Wednesday, April 8, 2015

The Conversion to Libguides CMS - A One Year Review

Last summer I attended the Annual ALA conference in Las Vegas, NV and was intent on visiting with the Springshare folks on how Libguides CMS could serve as our main library website.  When I came to this institution nearly 6 years ago I was tasked with revamping (OK, total redo) of the existing library website as the Digital Services Librarian, which I accomplished.

At the time, I was hot on web development and super eager to whip the antiquated site into shape.  I did use Dreamweaver to accomplish the task and was able to launch the new site that winter break before the spring term started.  All went fairly smooth, and without too many headaches, the site served the library well for 4 years.  All wasn't perfect though as I had no choice but to port over much of the content into the new template, complete with a multitude of styles, conflicting CSS, and tables...lots of tables.  I cleaned it up as well as I could but there was nearly 400 total pages of content, a mess that really needed top be dealt with sooner than later.

Another issue, of course, was that I was the sole administrator of the website, which was OK for me at the beginning but then became a hassle as I was assigned more tasks, responsibilities, and "other duties as assigned".  Every area of the website needed to keep current (and I alone needed to make the changes) and managing it all plus the "dead wood" content begged for change.  Another issue was that the site resided on an aging server in the IT dept. which was not part of the library, another issue that became a larger problem because the larger campus moved to a cumbersome CMS platform and the IT guys were not really into maintaining the aging server when most content resided elsewhere.  I was able to remain on my old server as long as I could but knew I needed to make a jump soon.

In graduate school I had created Libguides (that still exist) for certain courses  and while it was fairly easy to build resources easy, I wasn't sure how it all would work as a main library website.  When I visited with the Springshare people they affirmed all of my questions and concerns and then gave me a trial site, where I could start building my site. The best part was that if I elected to purchase the product I could save the work I created in the trial (I think you have to request that), which was great.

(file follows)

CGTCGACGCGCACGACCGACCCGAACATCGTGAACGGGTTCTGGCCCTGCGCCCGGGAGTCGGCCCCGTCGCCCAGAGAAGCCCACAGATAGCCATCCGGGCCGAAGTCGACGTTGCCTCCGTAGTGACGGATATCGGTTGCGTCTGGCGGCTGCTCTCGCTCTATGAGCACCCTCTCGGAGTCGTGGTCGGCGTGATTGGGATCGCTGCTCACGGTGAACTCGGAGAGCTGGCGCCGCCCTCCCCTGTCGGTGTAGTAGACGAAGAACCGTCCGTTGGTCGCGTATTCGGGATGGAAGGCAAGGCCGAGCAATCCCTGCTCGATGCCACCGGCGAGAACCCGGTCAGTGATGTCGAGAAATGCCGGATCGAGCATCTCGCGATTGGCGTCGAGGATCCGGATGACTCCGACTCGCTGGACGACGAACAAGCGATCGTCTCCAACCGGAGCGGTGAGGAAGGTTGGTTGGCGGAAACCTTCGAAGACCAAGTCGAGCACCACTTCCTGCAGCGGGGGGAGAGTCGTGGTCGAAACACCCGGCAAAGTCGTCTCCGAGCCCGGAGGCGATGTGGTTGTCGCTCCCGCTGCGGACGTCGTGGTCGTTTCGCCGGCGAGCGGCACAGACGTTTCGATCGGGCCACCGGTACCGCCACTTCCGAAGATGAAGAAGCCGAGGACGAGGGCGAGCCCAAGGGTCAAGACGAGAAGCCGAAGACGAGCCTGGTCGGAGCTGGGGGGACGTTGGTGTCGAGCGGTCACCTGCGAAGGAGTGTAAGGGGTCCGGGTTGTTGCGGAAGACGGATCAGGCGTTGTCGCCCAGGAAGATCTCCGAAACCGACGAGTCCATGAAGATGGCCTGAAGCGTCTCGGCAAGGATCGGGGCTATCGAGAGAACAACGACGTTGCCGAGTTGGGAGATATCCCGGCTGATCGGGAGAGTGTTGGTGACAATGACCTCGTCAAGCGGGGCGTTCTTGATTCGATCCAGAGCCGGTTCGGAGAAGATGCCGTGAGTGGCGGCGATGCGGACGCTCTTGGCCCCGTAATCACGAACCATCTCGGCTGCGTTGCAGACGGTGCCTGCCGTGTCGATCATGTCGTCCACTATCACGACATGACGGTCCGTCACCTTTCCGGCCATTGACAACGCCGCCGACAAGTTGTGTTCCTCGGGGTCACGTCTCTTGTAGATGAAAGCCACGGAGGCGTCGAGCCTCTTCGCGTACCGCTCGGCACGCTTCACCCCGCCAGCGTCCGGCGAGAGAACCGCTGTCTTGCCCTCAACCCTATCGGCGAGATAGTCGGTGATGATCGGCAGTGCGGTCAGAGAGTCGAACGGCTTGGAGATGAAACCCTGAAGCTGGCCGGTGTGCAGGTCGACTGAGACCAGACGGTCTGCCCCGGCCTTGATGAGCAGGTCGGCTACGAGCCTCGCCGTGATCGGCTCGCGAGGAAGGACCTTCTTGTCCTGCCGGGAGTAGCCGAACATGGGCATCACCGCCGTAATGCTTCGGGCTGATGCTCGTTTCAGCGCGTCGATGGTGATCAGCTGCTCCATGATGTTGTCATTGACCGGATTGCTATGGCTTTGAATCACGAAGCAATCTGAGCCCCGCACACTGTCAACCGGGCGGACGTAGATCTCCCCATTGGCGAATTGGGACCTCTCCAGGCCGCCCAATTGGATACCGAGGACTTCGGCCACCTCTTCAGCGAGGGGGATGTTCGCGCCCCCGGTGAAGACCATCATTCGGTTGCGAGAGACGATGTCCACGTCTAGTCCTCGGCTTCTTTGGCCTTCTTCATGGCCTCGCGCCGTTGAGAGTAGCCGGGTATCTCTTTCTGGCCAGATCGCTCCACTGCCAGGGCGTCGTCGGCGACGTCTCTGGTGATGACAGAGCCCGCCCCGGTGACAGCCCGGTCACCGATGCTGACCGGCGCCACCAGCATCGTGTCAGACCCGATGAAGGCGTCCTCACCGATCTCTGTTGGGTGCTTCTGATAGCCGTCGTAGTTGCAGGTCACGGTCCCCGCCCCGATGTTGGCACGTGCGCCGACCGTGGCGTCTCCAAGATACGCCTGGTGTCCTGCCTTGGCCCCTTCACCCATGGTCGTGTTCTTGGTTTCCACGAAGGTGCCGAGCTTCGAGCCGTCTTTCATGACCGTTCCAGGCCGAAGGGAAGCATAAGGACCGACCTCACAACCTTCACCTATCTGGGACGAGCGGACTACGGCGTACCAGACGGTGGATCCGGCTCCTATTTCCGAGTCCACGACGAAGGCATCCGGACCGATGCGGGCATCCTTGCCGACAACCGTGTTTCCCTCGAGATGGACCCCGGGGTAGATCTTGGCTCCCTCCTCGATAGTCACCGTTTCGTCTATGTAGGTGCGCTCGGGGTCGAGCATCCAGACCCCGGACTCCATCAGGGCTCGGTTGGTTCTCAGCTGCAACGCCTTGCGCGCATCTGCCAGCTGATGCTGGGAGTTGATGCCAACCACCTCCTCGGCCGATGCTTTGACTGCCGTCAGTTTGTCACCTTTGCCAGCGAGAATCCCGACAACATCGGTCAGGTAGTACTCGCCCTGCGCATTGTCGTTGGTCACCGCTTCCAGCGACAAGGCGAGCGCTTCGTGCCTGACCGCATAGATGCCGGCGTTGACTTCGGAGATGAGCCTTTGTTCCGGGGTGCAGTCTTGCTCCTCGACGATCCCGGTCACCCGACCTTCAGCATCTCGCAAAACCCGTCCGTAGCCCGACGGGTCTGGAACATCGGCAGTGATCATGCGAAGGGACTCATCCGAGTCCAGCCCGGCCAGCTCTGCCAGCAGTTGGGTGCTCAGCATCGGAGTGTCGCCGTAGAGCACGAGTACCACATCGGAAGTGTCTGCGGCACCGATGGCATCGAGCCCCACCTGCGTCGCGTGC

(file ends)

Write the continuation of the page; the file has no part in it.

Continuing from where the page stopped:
We did purchase the product that summer and began to build the site the following fall.  The great part for me was to distribute the work based on Collection Development areas among the librarians and even got staff involved making other content.  Staff were responsible for a guide on our student work study students, a library 101 guide with basic library information, and even a guide to Inter-library Loan.  I think giving the staff some involvement was a good idea and was urged by my Director.

The training was handled by myself along with all of the resources provided by Springshare.  I trained my fellow librarians and paired them up with a staff member to in-turn train them in creating a guide.  The only hitch was that the version of CMS we were using was new and so some of the tutorials were for prior versions. We stumbled through, and while we are not Libguide masters, we were able to painlessly turn out stale and static library website into a vibrant website where we could improve access, get all of the library staff and involved, and manage resources in a much more organized way.  The new site is now hosted by Springshare and off of the old server tucked away in the IT dept., which pleased everyone on both side of the "house".  In a recent survey to students on satisfaction of library resources, they seemed to indicate that they were happy with the new site (we are still tallying the results of our spring survey).

We are now considering purchasing LibHelp, which is an add on product that delivers live chat.

This small private liberal arts academic library serves around 1200 primarily residential undergrads.

*Information contained within these pages do not necessarily reflect the opinions or views of Schreiner University.

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